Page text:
The Local Government Association predicts that councils will face £9.9 billion of unfunded costs by 2019-20. The Housing and Planning Bill has revived ‘Right to Buy’, forcing councils once again to sell off their (all too few) properties at a discount, without receiving compensation or additional funding to build replacements. This will only exacerbate the housing crisis: Shelter estimates that local government will face a shortfall of £1.9 billion a year as a result, making it impossible for councils to replace the stock that will be sold (up to 113,000 homes in England).
Most threatening of all are the funding changes announced by George Osborne in last year’s budget. English councils will be free to raise council tax by an additional 2 per cent, a so-called ‘precept’ to help plug the gap in social care funding, and to retain 100 per cent of the revenue from business rates, but with a mighty catch: by 2020 the Revenue Support Grant, currently worth £18 billion a year, will be phased out completely.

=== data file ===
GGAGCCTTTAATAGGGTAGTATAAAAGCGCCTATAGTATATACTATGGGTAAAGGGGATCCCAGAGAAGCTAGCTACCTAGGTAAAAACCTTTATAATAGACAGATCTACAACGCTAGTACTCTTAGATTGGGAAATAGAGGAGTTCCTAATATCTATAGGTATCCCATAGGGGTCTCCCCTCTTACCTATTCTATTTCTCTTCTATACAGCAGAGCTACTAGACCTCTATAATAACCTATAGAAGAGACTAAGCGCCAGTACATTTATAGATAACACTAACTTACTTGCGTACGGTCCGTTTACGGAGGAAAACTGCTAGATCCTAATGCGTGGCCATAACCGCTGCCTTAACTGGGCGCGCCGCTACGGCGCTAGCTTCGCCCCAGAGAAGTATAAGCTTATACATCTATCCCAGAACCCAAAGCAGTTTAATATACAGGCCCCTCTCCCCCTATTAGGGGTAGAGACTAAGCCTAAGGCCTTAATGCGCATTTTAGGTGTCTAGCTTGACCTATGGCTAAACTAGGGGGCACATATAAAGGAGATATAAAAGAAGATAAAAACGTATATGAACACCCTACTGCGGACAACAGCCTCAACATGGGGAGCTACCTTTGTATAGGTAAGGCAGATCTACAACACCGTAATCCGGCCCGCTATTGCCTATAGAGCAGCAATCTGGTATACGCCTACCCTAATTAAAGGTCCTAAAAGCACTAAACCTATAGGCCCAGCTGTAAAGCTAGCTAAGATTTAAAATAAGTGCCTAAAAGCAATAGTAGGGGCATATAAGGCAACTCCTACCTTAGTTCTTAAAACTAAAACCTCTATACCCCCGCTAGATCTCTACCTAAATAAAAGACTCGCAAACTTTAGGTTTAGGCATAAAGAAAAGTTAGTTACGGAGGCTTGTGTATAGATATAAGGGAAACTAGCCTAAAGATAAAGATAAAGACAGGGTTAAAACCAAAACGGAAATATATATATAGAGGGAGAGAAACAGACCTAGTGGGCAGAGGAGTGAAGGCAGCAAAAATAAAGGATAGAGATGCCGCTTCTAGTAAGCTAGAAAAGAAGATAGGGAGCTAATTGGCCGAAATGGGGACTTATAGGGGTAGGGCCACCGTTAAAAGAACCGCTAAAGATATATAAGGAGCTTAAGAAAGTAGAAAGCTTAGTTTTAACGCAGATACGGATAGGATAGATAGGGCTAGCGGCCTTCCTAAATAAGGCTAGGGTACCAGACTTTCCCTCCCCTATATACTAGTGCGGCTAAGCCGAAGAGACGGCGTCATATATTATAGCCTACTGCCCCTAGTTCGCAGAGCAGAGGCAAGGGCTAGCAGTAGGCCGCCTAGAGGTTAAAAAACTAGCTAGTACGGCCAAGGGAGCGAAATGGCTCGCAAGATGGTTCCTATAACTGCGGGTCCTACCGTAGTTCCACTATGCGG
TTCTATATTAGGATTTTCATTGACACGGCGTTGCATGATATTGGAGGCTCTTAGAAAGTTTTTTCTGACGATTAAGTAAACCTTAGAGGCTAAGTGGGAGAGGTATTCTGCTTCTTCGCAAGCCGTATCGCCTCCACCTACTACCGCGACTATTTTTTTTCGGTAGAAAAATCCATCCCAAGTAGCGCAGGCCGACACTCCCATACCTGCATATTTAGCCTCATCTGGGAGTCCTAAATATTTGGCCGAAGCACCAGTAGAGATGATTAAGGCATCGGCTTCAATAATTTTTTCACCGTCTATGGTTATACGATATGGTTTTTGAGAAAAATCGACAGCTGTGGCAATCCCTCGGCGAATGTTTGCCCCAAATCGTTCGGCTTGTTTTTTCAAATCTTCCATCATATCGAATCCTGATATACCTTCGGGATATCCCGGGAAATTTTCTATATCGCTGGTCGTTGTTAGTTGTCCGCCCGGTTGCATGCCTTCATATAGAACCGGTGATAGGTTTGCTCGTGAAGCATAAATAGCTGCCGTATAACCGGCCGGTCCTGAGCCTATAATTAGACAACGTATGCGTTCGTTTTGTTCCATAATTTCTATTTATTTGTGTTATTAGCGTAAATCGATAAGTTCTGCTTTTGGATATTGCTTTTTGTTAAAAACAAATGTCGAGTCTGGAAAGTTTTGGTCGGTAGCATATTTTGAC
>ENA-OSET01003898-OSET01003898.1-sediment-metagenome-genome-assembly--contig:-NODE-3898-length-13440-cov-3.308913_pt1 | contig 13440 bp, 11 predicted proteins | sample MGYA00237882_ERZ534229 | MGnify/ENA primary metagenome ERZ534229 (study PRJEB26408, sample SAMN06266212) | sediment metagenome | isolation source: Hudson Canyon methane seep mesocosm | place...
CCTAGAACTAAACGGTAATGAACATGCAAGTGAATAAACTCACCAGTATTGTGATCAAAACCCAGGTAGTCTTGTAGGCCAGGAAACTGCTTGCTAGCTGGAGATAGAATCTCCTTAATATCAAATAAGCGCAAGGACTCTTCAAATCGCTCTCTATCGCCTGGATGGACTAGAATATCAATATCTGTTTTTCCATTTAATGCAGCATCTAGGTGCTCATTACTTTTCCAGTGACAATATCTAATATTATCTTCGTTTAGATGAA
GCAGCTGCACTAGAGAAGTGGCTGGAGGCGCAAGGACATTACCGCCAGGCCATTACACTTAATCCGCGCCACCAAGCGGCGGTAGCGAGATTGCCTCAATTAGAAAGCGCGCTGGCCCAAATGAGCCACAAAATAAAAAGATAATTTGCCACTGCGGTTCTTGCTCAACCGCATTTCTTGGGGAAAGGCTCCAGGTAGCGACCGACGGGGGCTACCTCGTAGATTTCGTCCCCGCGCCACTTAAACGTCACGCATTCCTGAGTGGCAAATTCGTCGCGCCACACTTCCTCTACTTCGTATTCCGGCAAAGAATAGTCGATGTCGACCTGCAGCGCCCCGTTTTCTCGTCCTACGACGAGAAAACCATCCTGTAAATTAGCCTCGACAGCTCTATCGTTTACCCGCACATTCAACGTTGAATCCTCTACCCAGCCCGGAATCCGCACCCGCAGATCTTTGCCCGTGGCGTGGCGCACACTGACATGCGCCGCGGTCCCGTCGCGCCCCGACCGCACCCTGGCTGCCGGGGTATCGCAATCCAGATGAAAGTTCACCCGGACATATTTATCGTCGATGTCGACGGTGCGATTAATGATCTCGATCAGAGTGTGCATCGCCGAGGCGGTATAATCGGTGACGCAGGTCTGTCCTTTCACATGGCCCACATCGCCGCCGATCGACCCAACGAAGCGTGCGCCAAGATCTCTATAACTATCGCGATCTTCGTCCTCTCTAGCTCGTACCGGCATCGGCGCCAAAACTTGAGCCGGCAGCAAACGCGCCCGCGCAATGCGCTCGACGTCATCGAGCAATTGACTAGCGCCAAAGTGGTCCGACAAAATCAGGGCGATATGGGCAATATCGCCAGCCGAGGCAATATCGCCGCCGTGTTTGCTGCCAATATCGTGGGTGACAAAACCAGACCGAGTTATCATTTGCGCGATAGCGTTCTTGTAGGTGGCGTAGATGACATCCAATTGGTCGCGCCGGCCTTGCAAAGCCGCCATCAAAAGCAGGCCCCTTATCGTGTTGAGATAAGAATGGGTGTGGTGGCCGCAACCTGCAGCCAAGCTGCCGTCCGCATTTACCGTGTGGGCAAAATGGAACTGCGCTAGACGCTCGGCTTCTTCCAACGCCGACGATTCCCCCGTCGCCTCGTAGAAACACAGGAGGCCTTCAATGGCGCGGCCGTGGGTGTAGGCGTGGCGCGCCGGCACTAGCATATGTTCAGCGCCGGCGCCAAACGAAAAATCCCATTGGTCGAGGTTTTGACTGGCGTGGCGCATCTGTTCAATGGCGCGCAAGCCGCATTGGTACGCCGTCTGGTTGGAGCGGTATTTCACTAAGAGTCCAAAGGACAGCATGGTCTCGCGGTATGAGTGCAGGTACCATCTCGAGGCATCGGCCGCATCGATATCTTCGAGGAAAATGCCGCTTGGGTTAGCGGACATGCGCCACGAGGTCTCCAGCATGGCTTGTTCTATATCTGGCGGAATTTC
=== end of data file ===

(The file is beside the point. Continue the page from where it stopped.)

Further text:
The removal of the Revenue Support Grant, meanwhile, will make councils more dependent on the money they can raise from council tax and business rates. This is an extraordinary policy, close to the poll tax in its numb-knuckle levelling act: the poorest authorities in the North, with their low-banded homes and shuttered high streets, are expected to fund services on the same basis as Cambridge, with its high-banded million-pound properties and booming local economy. Nick Forbes has said the grant’s removal would leave Newcastle ‘£16 million a year short, on top of the cuts we are already making’; the chief executive of Doncaster council has described the prospect as ‘unremittingly grim and unsustainable in the short term’. Withdrawing government funding shifts the ground on which councils operate, encouraging business-friendly initiatives and the construction of high-value properties as the only way of increasing income. One expert on local government, Tony Travers, says that Osborne’s reforms will transform the average council from ‘a mini-welfare state into a local economic growth agency’. Redistribution is dead, and trickle-down economics is institutionalised.